The 5′-end (pronounced "five prime end") designates the end of the DNA or RNA strand that has the fifth carbon in the sugar-ring of the deoxyribose or ribose at its terminus. A phosphate group attached to the 5′-end permits ligation of two nucleotides, i.e., the covalent binding of a 5′-phosphate to the 3′-hydroxyl group of another nucleotide, to form a phosphodiester bond. Removal of the 5′-phosphate prevents ligation. To prevent unwanted nucleic acid ligation (e.g. self-ligation of a plasmid vector in DNA cloning), molecular biologists commonly remove the 5′-phosphate with a phosphatase.
The 5′-end of nascent messenger RNA is the site at which post-transcriptional capping occurs, a process which is vital to producing mature messenger RNA. Capping increases the stability of the messenger RNA while it undergoes translation, providing resistance to the degradative effects of exonucleases. It consists of a methylated nucleotide (methylguanosine) attached to the messenger RNA in a rare 5′- to 5′-triphosphate linkage.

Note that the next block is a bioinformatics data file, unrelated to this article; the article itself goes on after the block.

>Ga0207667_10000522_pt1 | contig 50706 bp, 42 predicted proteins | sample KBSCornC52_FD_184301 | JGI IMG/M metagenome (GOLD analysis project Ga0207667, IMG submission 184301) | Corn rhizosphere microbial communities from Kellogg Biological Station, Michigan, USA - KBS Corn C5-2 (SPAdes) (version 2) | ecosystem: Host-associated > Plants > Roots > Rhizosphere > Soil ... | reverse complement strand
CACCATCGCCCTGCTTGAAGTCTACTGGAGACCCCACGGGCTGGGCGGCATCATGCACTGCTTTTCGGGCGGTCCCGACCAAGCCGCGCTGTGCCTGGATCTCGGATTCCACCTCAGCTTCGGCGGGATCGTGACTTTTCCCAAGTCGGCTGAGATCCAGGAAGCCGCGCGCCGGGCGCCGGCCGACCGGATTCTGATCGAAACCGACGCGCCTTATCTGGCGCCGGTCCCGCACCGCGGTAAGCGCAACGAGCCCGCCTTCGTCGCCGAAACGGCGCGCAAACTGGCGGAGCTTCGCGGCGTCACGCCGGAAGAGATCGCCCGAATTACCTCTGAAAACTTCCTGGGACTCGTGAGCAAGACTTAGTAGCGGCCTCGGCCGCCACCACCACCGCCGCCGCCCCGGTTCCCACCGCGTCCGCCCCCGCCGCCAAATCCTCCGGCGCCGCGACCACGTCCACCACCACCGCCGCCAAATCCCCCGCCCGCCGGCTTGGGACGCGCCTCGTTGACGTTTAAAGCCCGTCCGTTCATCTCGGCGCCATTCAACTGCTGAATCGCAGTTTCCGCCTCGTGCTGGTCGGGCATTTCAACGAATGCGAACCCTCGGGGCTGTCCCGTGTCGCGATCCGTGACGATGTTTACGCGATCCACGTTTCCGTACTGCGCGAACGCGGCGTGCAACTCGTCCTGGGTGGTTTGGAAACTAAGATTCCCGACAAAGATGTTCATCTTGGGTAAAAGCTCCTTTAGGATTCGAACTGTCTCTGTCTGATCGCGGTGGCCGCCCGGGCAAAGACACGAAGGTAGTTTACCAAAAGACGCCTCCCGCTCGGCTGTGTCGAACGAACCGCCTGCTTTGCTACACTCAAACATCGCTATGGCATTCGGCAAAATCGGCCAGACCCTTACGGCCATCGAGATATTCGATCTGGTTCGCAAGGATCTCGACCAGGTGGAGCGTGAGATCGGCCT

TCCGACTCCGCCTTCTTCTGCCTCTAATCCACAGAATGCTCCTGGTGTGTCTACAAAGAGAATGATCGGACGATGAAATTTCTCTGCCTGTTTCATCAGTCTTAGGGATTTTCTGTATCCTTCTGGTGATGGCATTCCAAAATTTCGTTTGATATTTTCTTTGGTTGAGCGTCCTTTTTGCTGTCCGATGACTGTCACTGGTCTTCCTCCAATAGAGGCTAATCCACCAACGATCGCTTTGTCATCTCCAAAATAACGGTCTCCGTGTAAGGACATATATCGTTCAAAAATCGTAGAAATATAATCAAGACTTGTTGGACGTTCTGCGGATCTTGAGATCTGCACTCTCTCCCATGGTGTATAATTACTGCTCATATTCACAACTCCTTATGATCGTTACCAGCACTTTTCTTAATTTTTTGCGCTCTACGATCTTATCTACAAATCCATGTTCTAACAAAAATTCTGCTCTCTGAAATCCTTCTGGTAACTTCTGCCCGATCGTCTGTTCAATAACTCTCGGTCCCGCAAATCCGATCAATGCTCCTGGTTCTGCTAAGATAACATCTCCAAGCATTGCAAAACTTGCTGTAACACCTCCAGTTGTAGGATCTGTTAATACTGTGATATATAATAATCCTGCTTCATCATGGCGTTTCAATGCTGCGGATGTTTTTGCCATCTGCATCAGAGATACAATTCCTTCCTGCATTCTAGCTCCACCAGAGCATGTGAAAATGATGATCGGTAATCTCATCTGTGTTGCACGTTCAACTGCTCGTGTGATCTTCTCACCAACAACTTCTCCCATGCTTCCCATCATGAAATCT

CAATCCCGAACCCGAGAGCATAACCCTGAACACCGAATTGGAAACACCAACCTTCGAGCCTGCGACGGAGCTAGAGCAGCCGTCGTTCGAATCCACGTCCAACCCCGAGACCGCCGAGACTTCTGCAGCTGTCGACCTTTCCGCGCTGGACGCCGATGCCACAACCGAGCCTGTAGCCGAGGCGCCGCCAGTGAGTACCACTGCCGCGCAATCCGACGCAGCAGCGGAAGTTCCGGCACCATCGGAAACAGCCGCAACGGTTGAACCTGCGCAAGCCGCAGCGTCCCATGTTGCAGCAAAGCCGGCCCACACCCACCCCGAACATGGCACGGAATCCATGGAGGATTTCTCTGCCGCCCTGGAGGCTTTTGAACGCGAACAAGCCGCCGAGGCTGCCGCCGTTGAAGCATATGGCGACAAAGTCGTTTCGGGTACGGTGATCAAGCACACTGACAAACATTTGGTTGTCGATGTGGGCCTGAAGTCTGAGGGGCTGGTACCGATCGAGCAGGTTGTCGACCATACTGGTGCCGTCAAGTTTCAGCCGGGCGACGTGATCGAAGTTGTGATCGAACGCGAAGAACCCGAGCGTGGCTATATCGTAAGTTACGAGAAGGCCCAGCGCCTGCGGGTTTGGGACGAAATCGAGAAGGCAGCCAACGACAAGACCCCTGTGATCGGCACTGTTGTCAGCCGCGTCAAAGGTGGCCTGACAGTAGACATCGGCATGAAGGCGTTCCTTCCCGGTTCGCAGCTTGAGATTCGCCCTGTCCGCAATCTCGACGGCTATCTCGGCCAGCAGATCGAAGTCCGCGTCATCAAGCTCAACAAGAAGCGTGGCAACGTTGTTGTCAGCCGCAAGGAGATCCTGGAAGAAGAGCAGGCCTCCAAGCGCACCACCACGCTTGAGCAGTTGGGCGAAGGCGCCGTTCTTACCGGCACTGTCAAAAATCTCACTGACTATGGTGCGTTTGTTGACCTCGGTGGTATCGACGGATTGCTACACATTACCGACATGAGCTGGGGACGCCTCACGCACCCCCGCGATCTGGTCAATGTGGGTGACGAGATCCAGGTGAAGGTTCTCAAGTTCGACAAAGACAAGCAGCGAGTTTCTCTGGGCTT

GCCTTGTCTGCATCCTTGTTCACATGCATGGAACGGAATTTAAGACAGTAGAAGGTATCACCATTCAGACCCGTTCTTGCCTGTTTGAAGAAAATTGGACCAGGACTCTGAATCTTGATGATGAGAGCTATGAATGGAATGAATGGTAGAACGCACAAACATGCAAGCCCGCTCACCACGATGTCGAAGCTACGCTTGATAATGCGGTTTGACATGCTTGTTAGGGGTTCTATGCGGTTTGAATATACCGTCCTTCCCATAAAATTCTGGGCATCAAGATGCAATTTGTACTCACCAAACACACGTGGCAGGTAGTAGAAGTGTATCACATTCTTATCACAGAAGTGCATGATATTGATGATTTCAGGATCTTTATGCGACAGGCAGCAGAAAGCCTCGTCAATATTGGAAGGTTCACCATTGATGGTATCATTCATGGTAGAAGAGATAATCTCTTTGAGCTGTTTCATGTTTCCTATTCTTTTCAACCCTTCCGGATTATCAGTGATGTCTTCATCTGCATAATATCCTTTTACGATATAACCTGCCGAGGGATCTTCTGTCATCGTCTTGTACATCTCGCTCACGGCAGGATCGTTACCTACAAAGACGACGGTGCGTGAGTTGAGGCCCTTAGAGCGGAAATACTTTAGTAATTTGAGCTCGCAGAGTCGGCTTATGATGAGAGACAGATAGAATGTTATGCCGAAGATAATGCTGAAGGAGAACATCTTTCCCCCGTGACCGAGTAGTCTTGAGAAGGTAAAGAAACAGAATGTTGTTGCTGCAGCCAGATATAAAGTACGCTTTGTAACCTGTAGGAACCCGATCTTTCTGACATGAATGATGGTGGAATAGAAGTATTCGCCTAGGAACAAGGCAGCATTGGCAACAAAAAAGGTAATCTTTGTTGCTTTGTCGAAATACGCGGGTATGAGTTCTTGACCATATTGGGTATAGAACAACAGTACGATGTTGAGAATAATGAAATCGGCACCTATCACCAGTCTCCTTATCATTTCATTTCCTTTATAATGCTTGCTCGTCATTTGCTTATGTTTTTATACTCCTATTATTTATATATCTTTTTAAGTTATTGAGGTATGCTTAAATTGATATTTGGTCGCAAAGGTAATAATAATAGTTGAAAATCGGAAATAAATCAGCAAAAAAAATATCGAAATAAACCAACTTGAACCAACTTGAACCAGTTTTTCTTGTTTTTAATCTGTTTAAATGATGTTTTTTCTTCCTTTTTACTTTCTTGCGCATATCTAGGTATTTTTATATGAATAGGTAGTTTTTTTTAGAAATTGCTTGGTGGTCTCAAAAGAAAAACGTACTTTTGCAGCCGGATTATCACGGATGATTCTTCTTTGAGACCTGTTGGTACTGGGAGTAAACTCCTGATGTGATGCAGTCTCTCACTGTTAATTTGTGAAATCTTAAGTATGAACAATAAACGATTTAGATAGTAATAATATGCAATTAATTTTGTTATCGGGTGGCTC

The 5′-flanking region of a gene often denotes a region of DNA which is not transcribed into RNA. The 5′-flanking region contains the gene promoter, and may also contain enhancers or other protein binding sites.
The 5′-untranslated region (5′-UTR) is a region of a gene which is transcribed into mRNA, and is located at the 5′-end of the mRNA. This region of an mRNA may or may not be translated, but is usually involved in the regulation of translation. The 5′-untranslated region is the portion of the DNA starting from the cap site and extending to the base just before the AUG translation initiation codon of the main coding sequence. This region may have sequences, such as the ribosome binding site and Kozak sequence, which determine the translation efficiency of the mRNA, or which may affect the stability of the mRNA.
The 3′-end (three prime end) of a strand is so named due to it terminating at the hydroxyl group of the third carbon in the sugar-ring, and is known as the tail end. The 3′-hydroxyl is necessary in the synthesis of new nucleic acid molecules as it is ligated (joined) to the 5′-phosphate of a separate nucleotide, allowing the formation of strands of linked nucleotides.